Start-up funds from a handful of donors, including the Luther T. McCauley Charitable Trust, the Frontier Village Foundation, and the J.H. Edmondson Foundation, amounted to $33,800, most of which was spent on renovating the office space. A private donor also contributed $10,000 toward operating costs, and Colorado Springs Utilities donated six computers. UCCS would pay the lease cost, part of the director’s salary, and faculty time for student supervision. Although additional gifts would be pursued, the founders were not worried about the balance sheet. The plan was for Medicare revenue to fund services, so that the clinic would be self-sustaining by the third year.

Alas…best-laid plans fell apart within the first year. Prior to 1998, Medicare permitted student clinicians to bill for services. Based on that premise, Dr. Qualls promised UCCS Chancellor Linda Bunnell that “the clinic wouldn’t cost a thing” because insurance reimbursements would generate sufficient revenue. In April 1999, less than four months after the Aging Center opened its doors, Dr. Qualls learned that Medicare rules had changed to disallow payment of services provided by trainees. “I was sick. I didn’t sleep for days,” said Dr. Qualls. Although UCCS fortunately was not charged a penalty, the Aging Center had to return $29,000 and was left searching for a new funding model.

Maybe it’s no coincidence that when the future of the nascent Aging Center looked grim, the mountain lion became the official mascot of UCCS (replacing the giraffe). After almost losing its neck, the Aging Center roared back to fulfill its pledge to the campus and the community (…groan).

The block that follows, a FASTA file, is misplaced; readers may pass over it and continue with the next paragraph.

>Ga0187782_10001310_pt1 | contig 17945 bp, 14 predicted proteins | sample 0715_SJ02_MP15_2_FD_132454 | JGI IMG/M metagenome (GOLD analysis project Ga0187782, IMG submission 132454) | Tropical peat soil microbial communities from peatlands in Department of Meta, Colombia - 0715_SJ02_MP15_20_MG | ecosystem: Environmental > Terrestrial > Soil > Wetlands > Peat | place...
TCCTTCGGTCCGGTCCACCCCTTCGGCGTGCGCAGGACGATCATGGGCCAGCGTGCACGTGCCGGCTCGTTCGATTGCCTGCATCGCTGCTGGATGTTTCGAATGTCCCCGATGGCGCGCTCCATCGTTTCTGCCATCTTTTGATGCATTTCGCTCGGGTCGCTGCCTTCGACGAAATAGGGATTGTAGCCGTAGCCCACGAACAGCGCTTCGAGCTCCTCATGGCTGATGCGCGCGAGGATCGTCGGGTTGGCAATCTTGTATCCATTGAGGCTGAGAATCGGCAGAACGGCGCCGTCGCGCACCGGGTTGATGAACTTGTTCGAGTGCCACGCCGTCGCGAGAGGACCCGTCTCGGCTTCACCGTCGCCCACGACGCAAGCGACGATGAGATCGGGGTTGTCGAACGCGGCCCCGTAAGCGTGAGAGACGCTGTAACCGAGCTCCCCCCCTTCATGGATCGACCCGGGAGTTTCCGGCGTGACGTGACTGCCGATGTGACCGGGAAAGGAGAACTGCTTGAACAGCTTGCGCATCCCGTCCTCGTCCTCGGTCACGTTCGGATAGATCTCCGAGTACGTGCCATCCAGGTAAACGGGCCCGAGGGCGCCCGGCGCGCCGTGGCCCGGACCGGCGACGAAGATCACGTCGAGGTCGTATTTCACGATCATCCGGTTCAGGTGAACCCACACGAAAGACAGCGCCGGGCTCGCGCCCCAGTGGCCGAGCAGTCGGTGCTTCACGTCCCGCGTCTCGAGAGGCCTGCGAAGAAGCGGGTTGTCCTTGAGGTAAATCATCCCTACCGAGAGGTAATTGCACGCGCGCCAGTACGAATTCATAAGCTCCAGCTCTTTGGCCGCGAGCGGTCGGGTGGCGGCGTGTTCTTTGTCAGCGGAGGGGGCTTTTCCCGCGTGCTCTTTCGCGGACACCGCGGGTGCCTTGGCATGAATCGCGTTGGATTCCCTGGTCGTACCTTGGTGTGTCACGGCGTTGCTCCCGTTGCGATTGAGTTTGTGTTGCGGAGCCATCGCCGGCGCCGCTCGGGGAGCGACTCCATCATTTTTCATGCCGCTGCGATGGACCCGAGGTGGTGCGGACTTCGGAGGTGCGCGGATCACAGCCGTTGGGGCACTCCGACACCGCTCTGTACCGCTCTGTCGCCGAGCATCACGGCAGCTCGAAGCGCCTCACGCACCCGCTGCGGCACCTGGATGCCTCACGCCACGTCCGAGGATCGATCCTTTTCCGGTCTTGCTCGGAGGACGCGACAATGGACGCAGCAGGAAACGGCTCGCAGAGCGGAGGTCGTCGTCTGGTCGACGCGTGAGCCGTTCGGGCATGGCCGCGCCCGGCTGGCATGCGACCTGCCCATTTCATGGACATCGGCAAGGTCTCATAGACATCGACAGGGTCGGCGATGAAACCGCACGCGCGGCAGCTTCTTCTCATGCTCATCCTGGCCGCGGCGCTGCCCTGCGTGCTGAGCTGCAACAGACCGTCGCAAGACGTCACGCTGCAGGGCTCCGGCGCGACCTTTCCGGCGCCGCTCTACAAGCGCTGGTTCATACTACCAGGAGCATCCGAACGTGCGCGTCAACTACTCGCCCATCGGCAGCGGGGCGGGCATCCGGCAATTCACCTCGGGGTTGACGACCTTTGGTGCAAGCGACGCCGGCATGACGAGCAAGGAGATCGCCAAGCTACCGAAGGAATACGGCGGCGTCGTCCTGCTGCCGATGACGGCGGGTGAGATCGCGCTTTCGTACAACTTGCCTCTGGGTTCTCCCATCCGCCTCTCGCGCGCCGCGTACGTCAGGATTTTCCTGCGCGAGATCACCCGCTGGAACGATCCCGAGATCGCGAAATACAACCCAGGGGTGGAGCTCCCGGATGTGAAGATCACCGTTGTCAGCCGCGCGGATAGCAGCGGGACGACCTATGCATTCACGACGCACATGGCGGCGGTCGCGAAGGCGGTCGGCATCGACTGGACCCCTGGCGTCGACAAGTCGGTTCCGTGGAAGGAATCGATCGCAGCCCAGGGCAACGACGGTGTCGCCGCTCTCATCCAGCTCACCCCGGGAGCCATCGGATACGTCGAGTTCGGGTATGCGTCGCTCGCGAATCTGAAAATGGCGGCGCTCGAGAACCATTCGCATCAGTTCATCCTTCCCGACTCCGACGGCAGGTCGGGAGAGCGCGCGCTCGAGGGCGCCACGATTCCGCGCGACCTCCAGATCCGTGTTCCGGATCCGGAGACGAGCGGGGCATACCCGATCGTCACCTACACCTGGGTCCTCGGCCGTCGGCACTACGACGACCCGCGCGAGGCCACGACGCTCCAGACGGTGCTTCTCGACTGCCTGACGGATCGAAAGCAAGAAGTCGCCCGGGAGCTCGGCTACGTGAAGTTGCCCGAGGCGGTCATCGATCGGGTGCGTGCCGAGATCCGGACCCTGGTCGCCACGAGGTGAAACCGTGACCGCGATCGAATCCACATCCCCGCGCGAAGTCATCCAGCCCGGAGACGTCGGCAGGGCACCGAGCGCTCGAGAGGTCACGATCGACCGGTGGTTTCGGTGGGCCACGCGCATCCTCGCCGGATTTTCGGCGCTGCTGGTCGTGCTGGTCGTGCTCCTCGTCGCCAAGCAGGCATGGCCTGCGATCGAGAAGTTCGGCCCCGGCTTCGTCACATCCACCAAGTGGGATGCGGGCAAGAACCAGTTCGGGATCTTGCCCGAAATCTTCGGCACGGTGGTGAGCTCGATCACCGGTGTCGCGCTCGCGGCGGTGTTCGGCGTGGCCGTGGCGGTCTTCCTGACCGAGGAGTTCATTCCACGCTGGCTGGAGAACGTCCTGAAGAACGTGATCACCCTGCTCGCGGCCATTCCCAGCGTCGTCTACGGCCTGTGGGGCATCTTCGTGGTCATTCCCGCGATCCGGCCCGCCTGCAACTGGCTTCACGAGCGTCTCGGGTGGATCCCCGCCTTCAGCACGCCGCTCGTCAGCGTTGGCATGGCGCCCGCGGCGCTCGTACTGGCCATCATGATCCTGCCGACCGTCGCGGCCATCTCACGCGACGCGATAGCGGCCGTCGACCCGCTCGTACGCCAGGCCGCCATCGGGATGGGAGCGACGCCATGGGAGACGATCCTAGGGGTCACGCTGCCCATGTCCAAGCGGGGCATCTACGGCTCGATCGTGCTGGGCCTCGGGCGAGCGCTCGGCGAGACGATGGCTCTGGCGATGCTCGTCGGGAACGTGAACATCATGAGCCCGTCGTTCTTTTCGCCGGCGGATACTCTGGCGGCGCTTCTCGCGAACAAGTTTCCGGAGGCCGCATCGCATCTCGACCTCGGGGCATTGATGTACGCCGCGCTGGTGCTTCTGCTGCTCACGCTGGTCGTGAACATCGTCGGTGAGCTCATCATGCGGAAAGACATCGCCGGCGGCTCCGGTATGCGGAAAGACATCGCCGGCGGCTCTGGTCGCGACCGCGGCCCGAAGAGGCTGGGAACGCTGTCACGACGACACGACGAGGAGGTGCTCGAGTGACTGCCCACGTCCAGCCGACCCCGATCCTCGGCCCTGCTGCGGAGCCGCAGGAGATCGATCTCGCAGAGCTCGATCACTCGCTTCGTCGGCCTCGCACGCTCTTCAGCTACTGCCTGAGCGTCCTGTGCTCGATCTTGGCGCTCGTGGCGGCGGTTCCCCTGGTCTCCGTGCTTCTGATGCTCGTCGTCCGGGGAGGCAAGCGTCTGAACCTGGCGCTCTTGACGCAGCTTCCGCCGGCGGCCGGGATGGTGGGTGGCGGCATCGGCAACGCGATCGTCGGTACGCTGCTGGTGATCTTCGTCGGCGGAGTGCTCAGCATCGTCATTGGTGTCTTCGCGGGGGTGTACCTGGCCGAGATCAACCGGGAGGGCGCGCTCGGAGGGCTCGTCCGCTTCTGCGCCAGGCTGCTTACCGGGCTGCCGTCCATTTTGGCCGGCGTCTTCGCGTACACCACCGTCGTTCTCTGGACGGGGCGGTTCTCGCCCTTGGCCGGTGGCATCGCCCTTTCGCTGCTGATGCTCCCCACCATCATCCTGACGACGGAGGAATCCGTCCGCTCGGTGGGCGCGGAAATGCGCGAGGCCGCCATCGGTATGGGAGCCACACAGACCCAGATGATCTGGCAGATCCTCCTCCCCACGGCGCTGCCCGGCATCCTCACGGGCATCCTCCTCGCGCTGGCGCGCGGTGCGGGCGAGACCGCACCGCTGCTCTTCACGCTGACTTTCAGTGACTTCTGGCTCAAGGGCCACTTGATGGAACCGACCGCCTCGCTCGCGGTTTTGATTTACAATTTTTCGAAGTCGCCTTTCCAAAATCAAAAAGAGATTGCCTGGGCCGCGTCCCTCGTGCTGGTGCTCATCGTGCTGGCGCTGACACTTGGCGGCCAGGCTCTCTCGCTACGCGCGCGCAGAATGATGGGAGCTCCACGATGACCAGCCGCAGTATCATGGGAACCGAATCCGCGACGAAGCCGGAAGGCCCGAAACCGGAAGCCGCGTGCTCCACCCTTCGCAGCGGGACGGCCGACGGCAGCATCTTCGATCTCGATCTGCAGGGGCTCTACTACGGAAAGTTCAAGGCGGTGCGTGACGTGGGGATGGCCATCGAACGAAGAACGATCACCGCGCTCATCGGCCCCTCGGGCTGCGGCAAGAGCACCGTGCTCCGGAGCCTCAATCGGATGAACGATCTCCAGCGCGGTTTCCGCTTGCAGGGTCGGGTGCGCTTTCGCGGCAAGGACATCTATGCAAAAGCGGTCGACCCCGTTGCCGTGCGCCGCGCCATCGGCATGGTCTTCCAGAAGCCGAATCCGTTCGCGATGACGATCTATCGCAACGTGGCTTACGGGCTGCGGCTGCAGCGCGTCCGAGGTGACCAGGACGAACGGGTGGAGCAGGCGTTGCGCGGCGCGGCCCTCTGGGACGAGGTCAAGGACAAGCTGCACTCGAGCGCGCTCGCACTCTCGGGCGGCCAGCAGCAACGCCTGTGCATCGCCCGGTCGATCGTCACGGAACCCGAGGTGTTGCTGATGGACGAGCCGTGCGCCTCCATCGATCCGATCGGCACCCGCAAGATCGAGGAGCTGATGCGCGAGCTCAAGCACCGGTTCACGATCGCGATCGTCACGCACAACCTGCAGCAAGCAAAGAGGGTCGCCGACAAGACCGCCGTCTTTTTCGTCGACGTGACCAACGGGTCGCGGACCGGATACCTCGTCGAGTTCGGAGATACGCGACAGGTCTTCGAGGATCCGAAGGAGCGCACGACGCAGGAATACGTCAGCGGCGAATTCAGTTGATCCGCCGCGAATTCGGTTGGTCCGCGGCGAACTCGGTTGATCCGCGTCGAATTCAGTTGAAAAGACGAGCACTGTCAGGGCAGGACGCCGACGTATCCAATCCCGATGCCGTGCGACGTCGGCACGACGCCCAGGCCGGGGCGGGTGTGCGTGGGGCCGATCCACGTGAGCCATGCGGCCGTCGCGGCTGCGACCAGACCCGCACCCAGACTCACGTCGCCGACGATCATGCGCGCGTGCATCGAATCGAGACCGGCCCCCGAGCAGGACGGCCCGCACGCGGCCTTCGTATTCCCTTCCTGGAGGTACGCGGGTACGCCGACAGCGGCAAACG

Pioneering Spirit

During the first year of operation, four part-time faculty and staff and three master’s students provided 460 hours of services to 70 clients. Former Assistant Director John Crumlin, who also was a doctoral student and postdoctoral fellow at the Aging Center, recalled those days as “challenging, but it was a lot of fun. It was very much flying by the seat of our pants…It was just a wonderful feeling of building something out of nothing and making it work.” No one knew how to network the computers, and everyone pitched in to do everything from washing windows to cleaning toilets. Ivan Molton, Ph.D., now Associate Professor of Psychology and Rehabilitation Medicine at the University of Washington, was one of those first three trainees. He was tasked with setting up a communication system that would allow real-time feedback to trainees during testing or therapy, all on a budget of $50. The only solution in that price range was walkie-talkies. “Inevitably this led to shenanigans,” Ivan chuckled. “During feedback sessions, if Sara, Dan, or Mike [Kenny, future director] weren’t around, we would mess with each other: ‘Ask him about the penguins’…‘I think he likes you,’ and that kind of thing. In our defense, we would generally only do that when practicing with each other, not with actual patients…mostly.”